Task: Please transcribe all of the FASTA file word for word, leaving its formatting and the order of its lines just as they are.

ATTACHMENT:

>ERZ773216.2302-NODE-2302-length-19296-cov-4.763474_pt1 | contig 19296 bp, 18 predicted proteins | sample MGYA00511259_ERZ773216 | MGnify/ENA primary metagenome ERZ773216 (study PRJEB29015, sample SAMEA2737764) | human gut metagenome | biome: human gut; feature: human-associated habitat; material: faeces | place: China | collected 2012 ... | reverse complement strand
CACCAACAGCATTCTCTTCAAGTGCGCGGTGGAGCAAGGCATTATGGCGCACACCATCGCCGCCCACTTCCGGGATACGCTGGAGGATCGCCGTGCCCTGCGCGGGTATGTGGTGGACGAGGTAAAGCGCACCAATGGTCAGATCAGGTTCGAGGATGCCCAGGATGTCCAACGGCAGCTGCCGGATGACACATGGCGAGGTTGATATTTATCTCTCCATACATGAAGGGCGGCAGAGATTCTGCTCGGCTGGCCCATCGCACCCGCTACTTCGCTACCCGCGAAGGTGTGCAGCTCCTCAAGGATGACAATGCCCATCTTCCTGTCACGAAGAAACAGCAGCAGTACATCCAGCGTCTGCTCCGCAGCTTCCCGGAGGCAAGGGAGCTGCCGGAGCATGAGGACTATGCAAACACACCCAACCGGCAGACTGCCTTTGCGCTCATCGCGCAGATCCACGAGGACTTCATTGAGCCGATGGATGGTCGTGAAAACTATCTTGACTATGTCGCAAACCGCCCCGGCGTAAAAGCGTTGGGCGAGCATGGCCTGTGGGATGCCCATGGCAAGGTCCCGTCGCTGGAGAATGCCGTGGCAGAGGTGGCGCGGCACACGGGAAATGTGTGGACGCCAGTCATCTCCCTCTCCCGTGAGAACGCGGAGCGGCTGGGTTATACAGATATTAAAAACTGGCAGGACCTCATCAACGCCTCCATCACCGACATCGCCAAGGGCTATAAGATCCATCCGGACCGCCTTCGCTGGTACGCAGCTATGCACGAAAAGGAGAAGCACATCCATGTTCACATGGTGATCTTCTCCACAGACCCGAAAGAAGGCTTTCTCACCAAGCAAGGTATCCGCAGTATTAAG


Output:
>ERZ773216.2302-NODE-2302-length-19296-cov-4.763474_pt1 | contig 19296 bp, 18 predicted proteins | sample MGYA00511259_ERZ773216 | MGnify/ENA primary metagenome ERZ773216 (study PRJEB29015, sample SAMEA2737764) | human gut metagenome | biome: human gut; feature: human-associated habitat; material: faeces | place: China | collected 2012 ... | reverse complement strand
CACCAACAGCATTCTCTTCAAGTGCGCGGTGGAGCAAGGCATTATGGCGCACACCATCGCCGCCCACTTCCGGGATACGCTGGAGGATCGCCGTGCCCTGCGCGGGTATGTGGTGGACGAGGTAAAGCGCACCAATGGTCAGATCAGGTTCGAGGATGCCCAGGATGTCCAACGGCAGCTGCCGGATGACACATGGCGAGGTTGATATTTATCTCTCCATACATGAAGGGCGGCAGAGATTCTGCTCGGCTGGCCCATCGCACCCGCTACTTCGCTACCCGCGAAGGTGTGCAGCTCCTCAAGGATGACAATGCCCATCTTCCTGTCACGAAGAAACAGCAGCAGTACATCCAGCGTCTGCTCCGCAGCTTCCCGGAGGCAAGGGAGCTGCCGGAGCATGAGGACTATGCAAACACACCCAACCGGCAGACTGCCTTTGCGCTCATCGCGCAGATCCACGAGGACTTCATTGAGCCGATGGATGGTCGTGAAAACTATCTTGACTATGTCGCAAACCGCCCCGGCGTAAAAGCGTTGGGCGAGCATGGCCTGTGGGATGCCCATGGCAAGGTCCCGTCGCTGGAGAATGCCGTGGCAGAGGTGGCGCGGCACACGGGAAATGTGTGGACGCCAGTCATCTCCCTCTCCCGTGAGAACGCGGAGCGGCTGGGTTATACAGATATTAAAAACTGGCAGGACCTCATCAACGCCTCCATCACCGACATCGCCAAGGGCTATAAGATCCATCCGGACCGCCTTCGCTGGTACGCAGCTATGCACGAAAAGGAGAAGCACATCCATGTTCACATGGTGATCTTCTCCACAGACCCGAAAGAAGGCTTTCTCACCAAGCAAGGTATCCGCAGTATTAAG